This article is sponsored by the Innovation Center for U.S. Dairy.
Our food system is fragile. If ever a time made this clear, it was the spring of 2020 as the coronavirus pandemic disrupted the food supply chain in the United States and around the world. Manufacturing and food production lines came to a sudden halt, grocery store shelves were emptied and school feeding programs vanished overnight. We experienced a devastating preview of what the future of widespread food insecurity could look like.
With the experience of 2020 still fresh in our minds, and the pressing realities of a growing global population, it’s clear we need to take a more thoughtful approach to building resilient food systems. As we do, it won’t be enough to simply produce more food with less environmental impact, as some would advocate. We also need to factor in the nutritional ROI of the food we produce. Essentially, for our inputs of time, labor, land, water and energy, how much nutrition are we yielding? And how cost-effective is it to provide?
Of all foods and food groups, dairy is an especially appropriate solution to this challenge. When people consider dairy, they often immediately think of calcium and bone health, but dairy is far more of a workhorse in terms of its total nutritional package, with nutrients from high-quality protein to vitamin B12.
Not only do dairy foods provide many essential nutrients important for health, but the way these nutrients interact offers benefits too. Emerging research indicates it may be the unique matrix or interplay between nutrients, bioactive components and physical structure (liquid, solid, gel, etc.) of various dairy foods that explain health outcomes such as the reduced risk of cardiovascular disease, type 2 diabetes and hypertension.
As we consider the challenge of nourishing a growing world, dairy’s distinctive nutritional impact on the first 1,000 days of life should also be considered. That window of time in a child’s life is a crucial opportunity for nourishing brain development and health. Dairy foods provide half of the 14 nutrients the American Academy of Pediatrics identifies as essential for early brain development: protein, zinc, choline, selenium, B12, iodine and vitamin A.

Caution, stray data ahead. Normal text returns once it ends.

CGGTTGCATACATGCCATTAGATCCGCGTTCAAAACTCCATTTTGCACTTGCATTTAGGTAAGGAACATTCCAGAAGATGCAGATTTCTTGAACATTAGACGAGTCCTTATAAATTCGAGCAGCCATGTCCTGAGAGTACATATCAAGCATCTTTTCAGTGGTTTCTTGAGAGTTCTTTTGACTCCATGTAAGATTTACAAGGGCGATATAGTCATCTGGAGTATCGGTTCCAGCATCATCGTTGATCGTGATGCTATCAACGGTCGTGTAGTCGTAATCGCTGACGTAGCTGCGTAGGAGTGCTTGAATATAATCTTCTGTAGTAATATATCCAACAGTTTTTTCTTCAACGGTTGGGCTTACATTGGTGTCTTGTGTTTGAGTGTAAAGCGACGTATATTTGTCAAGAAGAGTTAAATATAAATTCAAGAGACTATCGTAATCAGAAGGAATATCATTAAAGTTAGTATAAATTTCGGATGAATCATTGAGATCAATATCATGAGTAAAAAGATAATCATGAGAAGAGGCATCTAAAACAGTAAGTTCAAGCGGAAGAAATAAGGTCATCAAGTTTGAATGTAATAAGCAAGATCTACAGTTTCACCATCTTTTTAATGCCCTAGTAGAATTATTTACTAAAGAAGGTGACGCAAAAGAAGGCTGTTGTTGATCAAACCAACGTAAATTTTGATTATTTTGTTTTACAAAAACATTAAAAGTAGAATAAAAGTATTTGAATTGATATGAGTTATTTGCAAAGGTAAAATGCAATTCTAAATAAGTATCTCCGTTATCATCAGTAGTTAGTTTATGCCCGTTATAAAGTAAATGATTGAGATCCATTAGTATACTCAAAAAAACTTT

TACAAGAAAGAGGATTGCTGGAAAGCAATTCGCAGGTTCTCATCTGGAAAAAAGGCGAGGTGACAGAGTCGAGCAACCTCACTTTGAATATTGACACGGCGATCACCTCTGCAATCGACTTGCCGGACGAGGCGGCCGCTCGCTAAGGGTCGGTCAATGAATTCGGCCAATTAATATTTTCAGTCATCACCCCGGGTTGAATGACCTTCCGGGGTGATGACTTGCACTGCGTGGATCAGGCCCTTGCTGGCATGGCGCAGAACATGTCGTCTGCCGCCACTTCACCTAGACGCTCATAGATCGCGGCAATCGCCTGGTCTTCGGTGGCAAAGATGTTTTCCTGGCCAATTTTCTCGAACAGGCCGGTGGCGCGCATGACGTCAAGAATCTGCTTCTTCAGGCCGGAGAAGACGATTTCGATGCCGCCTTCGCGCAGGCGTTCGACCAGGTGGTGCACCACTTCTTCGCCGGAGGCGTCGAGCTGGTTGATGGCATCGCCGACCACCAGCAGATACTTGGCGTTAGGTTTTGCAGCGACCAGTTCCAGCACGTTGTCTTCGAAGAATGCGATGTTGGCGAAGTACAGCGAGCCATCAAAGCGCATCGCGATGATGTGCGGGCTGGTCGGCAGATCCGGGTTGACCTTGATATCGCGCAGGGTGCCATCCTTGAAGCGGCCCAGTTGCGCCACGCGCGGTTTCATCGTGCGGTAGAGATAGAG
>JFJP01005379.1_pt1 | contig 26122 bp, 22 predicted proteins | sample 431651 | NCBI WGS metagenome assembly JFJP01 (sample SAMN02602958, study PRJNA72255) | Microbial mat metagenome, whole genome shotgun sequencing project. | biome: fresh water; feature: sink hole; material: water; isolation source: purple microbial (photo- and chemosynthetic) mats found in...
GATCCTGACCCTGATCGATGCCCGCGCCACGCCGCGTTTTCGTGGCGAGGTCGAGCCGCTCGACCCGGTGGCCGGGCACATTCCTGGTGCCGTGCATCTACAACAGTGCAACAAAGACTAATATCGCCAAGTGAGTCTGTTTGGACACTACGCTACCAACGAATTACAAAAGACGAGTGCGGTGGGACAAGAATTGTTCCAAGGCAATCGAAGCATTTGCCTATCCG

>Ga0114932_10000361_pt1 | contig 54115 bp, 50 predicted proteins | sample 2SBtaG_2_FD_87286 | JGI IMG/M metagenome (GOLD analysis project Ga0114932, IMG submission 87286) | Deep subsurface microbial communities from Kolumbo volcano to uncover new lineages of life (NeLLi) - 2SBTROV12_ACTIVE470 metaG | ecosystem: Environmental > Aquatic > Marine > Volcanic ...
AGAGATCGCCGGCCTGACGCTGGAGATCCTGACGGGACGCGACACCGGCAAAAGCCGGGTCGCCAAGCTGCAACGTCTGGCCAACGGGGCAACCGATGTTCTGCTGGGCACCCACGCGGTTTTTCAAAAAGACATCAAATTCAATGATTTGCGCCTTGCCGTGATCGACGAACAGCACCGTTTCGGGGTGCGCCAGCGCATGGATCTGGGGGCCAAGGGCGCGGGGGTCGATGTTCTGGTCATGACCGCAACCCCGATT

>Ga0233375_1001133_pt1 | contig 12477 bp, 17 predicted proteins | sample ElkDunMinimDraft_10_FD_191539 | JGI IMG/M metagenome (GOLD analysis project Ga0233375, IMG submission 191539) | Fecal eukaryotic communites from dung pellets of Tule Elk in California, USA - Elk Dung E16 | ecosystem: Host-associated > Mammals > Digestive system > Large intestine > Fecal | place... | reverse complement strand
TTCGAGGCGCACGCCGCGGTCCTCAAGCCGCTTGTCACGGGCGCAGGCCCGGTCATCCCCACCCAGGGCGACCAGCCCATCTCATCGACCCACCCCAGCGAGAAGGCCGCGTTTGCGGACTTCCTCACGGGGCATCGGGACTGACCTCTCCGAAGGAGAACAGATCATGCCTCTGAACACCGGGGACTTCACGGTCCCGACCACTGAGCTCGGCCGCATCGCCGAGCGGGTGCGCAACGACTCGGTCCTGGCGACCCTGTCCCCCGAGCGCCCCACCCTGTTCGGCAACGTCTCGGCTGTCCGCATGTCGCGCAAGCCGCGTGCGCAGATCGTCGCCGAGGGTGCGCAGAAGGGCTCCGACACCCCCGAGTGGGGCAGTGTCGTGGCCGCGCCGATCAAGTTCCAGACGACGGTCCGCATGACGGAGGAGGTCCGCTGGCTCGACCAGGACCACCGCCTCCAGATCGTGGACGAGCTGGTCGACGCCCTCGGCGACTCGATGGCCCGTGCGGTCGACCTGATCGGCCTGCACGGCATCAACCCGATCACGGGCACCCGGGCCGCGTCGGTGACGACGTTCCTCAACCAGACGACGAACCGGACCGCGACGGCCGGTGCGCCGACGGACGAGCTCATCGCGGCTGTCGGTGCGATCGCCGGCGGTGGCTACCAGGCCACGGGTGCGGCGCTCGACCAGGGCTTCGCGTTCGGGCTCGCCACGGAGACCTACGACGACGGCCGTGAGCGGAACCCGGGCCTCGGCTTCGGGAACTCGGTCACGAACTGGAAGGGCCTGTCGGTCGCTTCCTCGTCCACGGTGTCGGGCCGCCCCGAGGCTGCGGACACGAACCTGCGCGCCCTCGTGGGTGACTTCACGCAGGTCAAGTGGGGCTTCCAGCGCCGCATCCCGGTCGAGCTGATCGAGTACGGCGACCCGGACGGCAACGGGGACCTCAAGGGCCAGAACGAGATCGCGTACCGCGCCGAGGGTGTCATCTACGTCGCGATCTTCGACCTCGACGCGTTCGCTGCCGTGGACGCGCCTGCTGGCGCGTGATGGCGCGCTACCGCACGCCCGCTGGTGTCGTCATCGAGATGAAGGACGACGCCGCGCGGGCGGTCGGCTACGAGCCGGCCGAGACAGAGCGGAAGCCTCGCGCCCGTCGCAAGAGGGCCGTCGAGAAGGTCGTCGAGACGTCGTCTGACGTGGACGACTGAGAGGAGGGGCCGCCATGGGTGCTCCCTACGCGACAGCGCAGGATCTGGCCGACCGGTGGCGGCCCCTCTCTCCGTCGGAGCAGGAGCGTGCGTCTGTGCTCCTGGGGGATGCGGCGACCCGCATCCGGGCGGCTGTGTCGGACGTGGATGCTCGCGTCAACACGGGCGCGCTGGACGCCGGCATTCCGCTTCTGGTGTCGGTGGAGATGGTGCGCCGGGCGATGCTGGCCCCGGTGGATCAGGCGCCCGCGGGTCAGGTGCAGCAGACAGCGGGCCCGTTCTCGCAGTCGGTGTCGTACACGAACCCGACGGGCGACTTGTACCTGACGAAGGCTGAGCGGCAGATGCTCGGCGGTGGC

Affordability and accessibility are also critical factors in ensuring a resilient and equitable food system. Dollar for dollar, milk is one of the most affordable — and easily accessible — sources of both high-quality protein and under-consumed nutrients such as calcium, vitamin D and potassium. The nutrition density of dairy makes it an essential piece of the puzzle in terms of bridging the nutritional gap that exists for many children and adults today.
And yet, dairy’s ability to play a central role in sustainable food systems is only as good as the industry’s commitment to be part of the larger climate and environmental solution. The good news is that dairy farmers in the U.S. are in many ways at the forefront of agriculture in terms of adopting innovative techniques and practices to reduce environmental impact — whether it’s nutrition modifications in cow feed that address enteric methane or milk pre-cooling technology for greater energy efficiency.
Innovation abounds on the 28,000 U.S. dairy farms today. Many dairy farms are upcycling byproducts from food that’s indigestible by humans but nutritious for cows — think almond hulls, soybean meal or other products that would otherwise end up in a landfill — and turning it to cow feed. Others are partnering with energy companies to turn cow manure into biogas that powers their local communities.
Here in the U.S., we need to focus with greater intensity on what it looks like to build sustainable food systems of the future, especially in a world of rising temperatures and increasingly erratic weather patterns. Dairy plays a pivotal role in achieving the future we all seek. The industry, for its part, earns its seat at the table through continued advancements that make dairy foods not only a shrewd nutritional and economic solution, but an environmentally sound option as well.